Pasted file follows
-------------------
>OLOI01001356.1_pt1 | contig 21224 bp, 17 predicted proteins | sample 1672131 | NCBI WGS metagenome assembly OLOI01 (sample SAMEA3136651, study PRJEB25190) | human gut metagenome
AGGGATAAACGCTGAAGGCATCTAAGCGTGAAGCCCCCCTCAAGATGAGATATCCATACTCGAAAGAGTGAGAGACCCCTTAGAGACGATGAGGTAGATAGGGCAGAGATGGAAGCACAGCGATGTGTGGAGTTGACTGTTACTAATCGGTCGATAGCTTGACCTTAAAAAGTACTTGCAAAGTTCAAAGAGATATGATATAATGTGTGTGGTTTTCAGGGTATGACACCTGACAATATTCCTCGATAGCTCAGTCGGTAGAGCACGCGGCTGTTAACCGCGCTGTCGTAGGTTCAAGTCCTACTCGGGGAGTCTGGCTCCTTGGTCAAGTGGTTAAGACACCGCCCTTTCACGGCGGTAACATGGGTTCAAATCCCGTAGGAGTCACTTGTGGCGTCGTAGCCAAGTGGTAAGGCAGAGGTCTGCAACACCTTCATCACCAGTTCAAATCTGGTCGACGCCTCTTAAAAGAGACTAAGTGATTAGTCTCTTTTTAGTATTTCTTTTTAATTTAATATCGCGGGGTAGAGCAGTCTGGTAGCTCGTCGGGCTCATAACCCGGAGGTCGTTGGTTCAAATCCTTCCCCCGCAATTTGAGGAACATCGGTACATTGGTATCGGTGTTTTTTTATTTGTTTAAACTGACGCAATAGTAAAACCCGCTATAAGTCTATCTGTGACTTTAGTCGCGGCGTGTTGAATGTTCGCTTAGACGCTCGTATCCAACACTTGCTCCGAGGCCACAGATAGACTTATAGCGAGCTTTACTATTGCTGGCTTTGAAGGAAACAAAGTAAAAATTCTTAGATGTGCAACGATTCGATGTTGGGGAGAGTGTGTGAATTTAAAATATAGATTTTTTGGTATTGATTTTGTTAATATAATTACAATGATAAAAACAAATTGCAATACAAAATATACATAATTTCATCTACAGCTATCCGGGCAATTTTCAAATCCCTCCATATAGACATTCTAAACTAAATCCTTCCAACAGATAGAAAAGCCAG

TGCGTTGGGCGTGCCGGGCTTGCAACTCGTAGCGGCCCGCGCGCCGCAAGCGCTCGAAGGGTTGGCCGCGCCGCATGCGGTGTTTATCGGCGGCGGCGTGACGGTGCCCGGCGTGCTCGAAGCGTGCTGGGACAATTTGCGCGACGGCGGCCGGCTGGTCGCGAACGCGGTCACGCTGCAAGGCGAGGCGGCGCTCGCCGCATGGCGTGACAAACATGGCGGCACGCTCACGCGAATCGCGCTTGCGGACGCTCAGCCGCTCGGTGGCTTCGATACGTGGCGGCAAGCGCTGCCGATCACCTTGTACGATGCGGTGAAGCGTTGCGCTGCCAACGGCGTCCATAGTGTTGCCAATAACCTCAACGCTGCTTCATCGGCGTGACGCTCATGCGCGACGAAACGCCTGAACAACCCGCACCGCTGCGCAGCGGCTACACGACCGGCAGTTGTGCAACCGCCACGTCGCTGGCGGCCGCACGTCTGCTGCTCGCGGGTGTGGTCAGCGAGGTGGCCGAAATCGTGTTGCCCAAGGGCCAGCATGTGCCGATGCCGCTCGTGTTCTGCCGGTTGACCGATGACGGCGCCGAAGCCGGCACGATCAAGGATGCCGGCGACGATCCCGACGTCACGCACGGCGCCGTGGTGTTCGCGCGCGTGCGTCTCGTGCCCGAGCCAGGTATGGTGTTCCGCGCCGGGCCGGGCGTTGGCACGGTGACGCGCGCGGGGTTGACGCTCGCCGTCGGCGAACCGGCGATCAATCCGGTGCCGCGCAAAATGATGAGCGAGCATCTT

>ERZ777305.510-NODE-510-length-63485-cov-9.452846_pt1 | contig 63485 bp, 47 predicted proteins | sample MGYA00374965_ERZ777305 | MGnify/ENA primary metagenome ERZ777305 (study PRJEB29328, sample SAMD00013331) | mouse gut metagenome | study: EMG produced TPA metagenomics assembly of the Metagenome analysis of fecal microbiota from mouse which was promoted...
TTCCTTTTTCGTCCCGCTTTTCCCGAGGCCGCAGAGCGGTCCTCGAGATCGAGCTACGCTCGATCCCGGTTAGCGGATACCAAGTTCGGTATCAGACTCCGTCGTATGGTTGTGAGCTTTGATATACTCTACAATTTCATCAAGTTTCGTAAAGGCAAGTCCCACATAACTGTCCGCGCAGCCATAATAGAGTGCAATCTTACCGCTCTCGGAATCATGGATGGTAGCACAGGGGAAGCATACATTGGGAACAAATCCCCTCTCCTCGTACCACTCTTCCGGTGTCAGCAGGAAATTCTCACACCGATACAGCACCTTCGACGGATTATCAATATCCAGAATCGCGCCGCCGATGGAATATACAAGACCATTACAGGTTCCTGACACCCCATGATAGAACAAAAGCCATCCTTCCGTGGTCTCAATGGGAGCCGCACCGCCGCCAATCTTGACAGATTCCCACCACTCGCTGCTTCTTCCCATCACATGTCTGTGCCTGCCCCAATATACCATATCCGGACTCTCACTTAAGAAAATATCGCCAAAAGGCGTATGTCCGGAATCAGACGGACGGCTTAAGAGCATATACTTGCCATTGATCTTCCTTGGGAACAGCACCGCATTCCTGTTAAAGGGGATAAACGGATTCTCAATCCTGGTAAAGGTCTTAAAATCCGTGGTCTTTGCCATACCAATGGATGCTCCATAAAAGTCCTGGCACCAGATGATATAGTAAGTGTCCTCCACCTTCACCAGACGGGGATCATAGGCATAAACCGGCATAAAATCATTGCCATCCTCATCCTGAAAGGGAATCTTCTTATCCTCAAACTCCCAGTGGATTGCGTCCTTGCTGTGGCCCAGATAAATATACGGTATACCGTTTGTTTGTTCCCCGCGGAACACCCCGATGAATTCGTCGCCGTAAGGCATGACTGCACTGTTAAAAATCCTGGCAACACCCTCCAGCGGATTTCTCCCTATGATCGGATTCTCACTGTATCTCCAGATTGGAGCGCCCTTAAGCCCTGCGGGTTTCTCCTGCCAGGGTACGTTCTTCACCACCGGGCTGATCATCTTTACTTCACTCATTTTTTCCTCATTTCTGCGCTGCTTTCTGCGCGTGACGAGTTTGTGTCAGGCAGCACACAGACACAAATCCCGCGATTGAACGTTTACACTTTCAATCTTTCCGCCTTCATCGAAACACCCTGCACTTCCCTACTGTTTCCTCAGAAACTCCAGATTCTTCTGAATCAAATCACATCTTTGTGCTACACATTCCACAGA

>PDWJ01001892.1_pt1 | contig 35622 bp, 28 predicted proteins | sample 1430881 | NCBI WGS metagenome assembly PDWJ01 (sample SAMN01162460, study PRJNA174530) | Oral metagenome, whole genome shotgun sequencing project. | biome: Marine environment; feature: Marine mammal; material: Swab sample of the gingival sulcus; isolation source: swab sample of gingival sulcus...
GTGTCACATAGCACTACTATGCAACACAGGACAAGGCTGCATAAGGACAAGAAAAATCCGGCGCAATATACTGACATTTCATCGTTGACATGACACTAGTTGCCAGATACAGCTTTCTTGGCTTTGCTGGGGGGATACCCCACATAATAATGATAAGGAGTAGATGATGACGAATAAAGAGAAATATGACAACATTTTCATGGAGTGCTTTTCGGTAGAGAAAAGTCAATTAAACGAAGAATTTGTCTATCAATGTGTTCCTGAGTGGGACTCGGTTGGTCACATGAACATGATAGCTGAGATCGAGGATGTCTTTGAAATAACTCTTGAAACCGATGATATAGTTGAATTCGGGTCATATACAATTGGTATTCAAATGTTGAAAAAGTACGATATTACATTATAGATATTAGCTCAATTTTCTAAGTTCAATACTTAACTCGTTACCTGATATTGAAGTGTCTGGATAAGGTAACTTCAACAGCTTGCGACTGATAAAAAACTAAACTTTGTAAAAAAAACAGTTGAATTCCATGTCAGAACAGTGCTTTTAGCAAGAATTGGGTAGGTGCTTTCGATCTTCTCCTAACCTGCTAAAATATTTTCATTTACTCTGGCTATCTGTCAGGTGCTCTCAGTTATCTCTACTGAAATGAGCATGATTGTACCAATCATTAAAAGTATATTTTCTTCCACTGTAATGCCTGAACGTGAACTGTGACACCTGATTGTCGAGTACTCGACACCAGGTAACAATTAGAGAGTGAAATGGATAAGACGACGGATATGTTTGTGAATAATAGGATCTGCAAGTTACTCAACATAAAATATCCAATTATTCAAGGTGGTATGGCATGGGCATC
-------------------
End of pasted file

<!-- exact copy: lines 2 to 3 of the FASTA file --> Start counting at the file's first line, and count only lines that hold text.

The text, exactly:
AGGGATAAACGCTGAAGGCATCTAAGCGTGAAGCCCCCCTCAAGATGAGATATCCATACTCGAAAGAGTGAGAGACCCCTTAGAGACGATGAGGTAGATAGGGCAGAGATGGAAGCACAGCGATGTGTGGAGTTGACTGTTACTAATCGGTCGATAGCTTGACCTTAAAAAGTACTTGCAAAGTTCAAAGAGATATGATATAATGTGTGTGGTTTTCAGGGTATGACACCTGACAATATTCCTCGATAGCTCAGTCGGTAGAGCACGCGGCTGTTAACCGCGCTGTCGTAGGTTCAAGTCCTACTCGGGGAGTCTGGCTCCTTGGTCAAGTGGTTAAGACACCGCCCTTTCACGGCGGTAACATGGGTTCAAATCCCGTAGGAGTCACTTGTGGCGTCGTAGCCAAGTGGTAAGGCAGAGGTCTGCAACACCTTCATCACCAGTTCAAATCTGGTCGACGCCTCTTAAAAGAGACTAAGTGATTAGTCTCTTTTTAGTATTTCTTTTTAATTTAATATCGCGGGGTAGAGCAGTCTGGTAGCTCGTCGGGCTCATAACCCGGAGGTCGTTGGTTCAAATCCTTCCCCCGCAATTTGAGGAACATCGGTACATTGGTATCGGTGTTTTTTTATTTGTTTAAACTGACGCAATAGTAAAACCCGCTATAAGTCTATCTGTGACTTTAGTCGCGGCGTGTTGAATGTTCGCTTAGACGCTCGTATCCAACACTTGCTCCGAGGCCACAGATAGACTTATAGCGAGCTTTACTATTGCTGGCTTTGAAGGAAACAAAGTAAAAATTCTTAGATGTGCAACGATTCGATGTTGGGGAGAGTGTGTGAATTTAAAATATAGATTTTTTGGTATTGATTTTGTTAATATAATTACAATGATAAAAACAAATTGCAATACAAAATATACATAATTTCATCTACAGCTATCCGGGCAATTTTCAAATCCCTCCATATAGACATTCTAAACTAAATCCTTCCAACAGATAGAAAAGCCAG

TGCGTTGGGCGTGCCGGGCTTGCAACTCGTAGCGGCCCGCGCGCCGCAAGCGCTCGAAGGGTTGGCCGCGCCGCATGCGGTGTTTATCGGCGGCGGCGTGACGGTGCCCGGCGTGCTCGAAGCGTGCTGGGACAATTTGCGCGACGGCGGCCGGCTGGTCGCGAACGCGGTCACGCTGCAAGGCGAGGCGGCGCTCGCCGCATGGCGTGACAAACATGGCGGCACGCTCACGCGAATCGCGCTTGCGGACGCTCAGCCGCTCGGTGGCTTCGATACGTGGCGGCAAGCGCTGCCGATCACCTTGTACGATGCGGTGAAGCGTTGCGCTGCCAACGGCGTCCATAGTGTTGCCAATAACCTCAACGCTGCTTCATCGGCGTGACGCTCATGCGCGACGAAACGCCTGAACAACCCGCACCGCTGCGCAGCGGCTACACGACCGGCAGTTGTGCAACCGCCACGTCGCTGGCGGCCGCACGTCTGCTGCTCGCGGGTGTGGTCAGCGAGGTGGCCGAAATCGTGTTGCCCAAGGGCCAGCATGTGCCGATGCCGCTCGTGTTCTGCCGGTTGACCGATGACGGCGCCGAAGCCGGCACGATCAAGGATGCCGGCGACGATCCCGACGTCACGCACGGCGCCGTGGTGTTCGCGCGCGTGCGTCTCGTGCCCGAGCCAGGTATGGTGTTCCGCGCCGGGCCGGGCGTTGGCACGGTGACGCGCGCGGGGTTGACGCTCGCCGTCGGCGAACCGGCGATCAATCCGGTGCCGCGCAAAATGATGAGCGAGCATCTT